Down and dirty advice to cultivating better soil in your garden
Soil is tricky. It is arguably the most critical component of a healthy garden, and yet it can feel a little overwhelming to try to get a good grasp on topics such as pH, macronutrients vs. micronutrients, and other aspects of soil science. Composting is a wonderful way to skip the headache and get your plants the food they need
(so they can provide you with the foods you need).
There are tons of benefits to composting. Here are a few:
It’s a No-Brainer
Not only is the process of composting pretty simple, but it also eliminates the guesswork of trying to fertilize the right plants with the right chemicals at the right time. Compost is all-natural, and can pretty much be applied to everything (veggies, perennials, shrubs, trees, etc.) any time and in any amount! You can’t overdo it, because the nutrients in compost are stored up to be used by the plants when they need them.
Compost is a great habitat for the beneficial organisms that make nutrients available to your plants. Think of these critters as little factories that take the nutrient-rich compost and process it into accessible, bite-sized morsels of goodness for your plants’ roots to eat up. Additionally, they often provide natural antibiotics, aeration, and water systems to keep your plants healthy.
It’s the Cornerstone of Soil Structure
Good dirt isn’t just about the nutrients it contains; it’s also about structure. If your garden soil is too compacted, too wet, too dry, or too sandy, plants won’t be able to reach their full potential. Compost helps to improve the structure of your garden soil, allowing for good air flow and drainage. These things are critical to happy, healthy plants, especially in our clay-rich Virginia gardens.
Of course, these things are all in addition to the fact that compost is a powerhouse of essential plant food. So how does composting work?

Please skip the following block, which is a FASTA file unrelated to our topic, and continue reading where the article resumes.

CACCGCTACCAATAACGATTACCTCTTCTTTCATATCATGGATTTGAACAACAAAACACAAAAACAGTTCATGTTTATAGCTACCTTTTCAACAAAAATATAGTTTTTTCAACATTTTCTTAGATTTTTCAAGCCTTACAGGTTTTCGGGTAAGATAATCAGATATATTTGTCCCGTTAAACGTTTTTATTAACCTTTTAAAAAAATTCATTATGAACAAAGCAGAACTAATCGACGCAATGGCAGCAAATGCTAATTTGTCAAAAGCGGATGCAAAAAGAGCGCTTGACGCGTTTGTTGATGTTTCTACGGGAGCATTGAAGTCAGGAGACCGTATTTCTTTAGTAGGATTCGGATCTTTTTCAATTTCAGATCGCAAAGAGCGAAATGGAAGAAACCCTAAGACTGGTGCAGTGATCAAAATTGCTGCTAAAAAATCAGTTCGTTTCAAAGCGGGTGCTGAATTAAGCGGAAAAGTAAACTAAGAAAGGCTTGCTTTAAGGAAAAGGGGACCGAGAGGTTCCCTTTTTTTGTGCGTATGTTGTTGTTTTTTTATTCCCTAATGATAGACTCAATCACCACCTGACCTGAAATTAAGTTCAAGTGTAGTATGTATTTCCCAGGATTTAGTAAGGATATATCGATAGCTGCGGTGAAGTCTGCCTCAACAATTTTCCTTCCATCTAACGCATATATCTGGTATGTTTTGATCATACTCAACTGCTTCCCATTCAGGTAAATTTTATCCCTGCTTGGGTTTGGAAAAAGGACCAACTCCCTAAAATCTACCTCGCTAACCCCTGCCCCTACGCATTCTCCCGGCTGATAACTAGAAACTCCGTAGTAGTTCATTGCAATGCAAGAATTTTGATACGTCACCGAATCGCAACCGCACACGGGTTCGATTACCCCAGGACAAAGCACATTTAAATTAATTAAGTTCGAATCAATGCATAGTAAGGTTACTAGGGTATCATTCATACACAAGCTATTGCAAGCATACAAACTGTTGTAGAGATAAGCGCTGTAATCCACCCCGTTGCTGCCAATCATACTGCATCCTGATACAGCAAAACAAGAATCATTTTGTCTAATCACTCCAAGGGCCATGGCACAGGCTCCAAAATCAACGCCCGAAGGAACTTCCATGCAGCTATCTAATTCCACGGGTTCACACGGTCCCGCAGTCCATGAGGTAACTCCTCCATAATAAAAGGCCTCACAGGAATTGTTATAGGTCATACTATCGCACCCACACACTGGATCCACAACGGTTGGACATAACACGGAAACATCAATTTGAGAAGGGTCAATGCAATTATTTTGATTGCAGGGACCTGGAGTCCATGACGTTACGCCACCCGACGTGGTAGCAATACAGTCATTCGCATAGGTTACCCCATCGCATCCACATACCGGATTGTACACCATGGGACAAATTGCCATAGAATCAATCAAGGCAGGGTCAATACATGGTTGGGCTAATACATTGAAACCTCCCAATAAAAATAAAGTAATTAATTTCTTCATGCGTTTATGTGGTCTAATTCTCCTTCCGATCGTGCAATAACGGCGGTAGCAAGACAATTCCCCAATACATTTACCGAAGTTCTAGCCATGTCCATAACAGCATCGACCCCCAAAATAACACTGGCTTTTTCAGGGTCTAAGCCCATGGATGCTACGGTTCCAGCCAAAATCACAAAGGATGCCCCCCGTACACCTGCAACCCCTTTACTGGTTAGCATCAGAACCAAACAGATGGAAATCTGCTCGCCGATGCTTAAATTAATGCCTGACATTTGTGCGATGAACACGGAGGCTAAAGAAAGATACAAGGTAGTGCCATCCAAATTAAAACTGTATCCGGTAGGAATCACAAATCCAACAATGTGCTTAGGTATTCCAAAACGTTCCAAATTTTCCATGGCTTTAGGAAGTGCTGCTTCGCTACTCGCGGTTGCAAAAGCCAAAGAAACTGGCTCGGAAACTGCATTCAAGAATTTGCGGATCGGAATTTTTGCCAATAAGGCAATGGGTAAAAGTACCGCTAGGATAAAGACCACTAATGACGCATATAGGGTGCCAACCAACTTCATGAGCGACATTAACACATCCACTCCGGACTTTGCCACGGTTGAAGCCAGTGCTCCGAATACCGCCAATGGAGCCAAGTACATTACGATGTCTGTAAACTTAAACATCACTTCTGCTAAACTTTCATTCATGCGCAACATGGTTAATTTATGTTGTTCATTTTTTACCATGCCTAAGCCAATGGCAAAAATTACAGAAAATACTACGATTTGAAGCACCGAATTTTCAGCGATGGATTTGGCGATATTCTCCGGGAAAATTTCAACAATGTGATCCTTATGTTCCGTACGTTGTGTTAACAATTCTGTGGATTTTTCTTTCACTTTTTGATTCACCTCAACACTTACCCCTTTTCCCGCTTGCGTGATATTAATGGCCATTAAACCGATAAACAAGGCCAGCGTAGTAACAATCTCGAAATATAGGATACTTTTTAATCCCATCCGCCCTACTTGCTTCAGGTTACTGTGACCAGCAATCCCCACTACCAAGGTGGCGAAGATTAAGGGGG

Compost is Made of 4 Simple Ingredients:
Greens—Nitrogen-rich items such as kitchen scraps and grass clippings that break down quickly and provide the energy needed for quick microbial growth.
Browns—Carbon-heavy items such as straw, wood chips, and untreated cardboard. These things help to add air space to your compost pile, because unlike the wet, dense green materials, they are dry and won’t decompose quickly on their own.
Air—Composting is an aerobic process. The organisms working to break down the composted materials need air to breathe!
There is actually a surprising amount of debate over how frequently you should “turn” or aerate your compost heap, but a good rule of thumb for a hot (see below), active pile is roughly once a week.
A pitch fork is a great tool for a manageable-sized compost pile.
Hot? Yes! The process of breaking down the composted materials actually generates heat. If done correctly, your compost heap should reach an internal temperature of between 130 to 150 degrees. You don’t want your heap to exceed 160 degrees though, as this is too hot for the organisms to work. You can get a temperature gauge or an internal thermometer to monitor this, but it isn’t essential.
Water—Those microbes need water to work, too. After piling your compost heap, you’ll want to water it. You want it damp—but not soaked—at all times. This just means that during dry spells, you may have to water it a bit more, and during rainy spells, you may need to add some cover to keep it from getting soggy.
Finally, the How-To for Making Great Compost:
These tips are for creating an open-air compost heap. You can purchase enclosed composting bins at any garden store, but you can also make your own compost containment system using stuff you probably already have laying around: fencing, logs, cinder blocks, etc. A fully enclosed compost bin has some advantages, but a simple three-walled structure and a compost pile on the ground will get the job done.
- Choose a spot in your yard convenient to where you’ll need the compost, and strip it down to bare dirt.
- Start with a layer of straw or twigs a few inches deep; this helps with drainage
- Begin adding your compost materials in layers, alternating green and brown.
- Add a “manure” material to the top of the pile, which is any high-nitrogen source like grass clippings. This starts the composting process.
- Cover the pile with a sheet of plywood or a tarp—anything really—to retain heat and moisture.
- Turn your pile about once a week; you can turn less once your pile is established.
- In the future, just mix in your new compost scraps!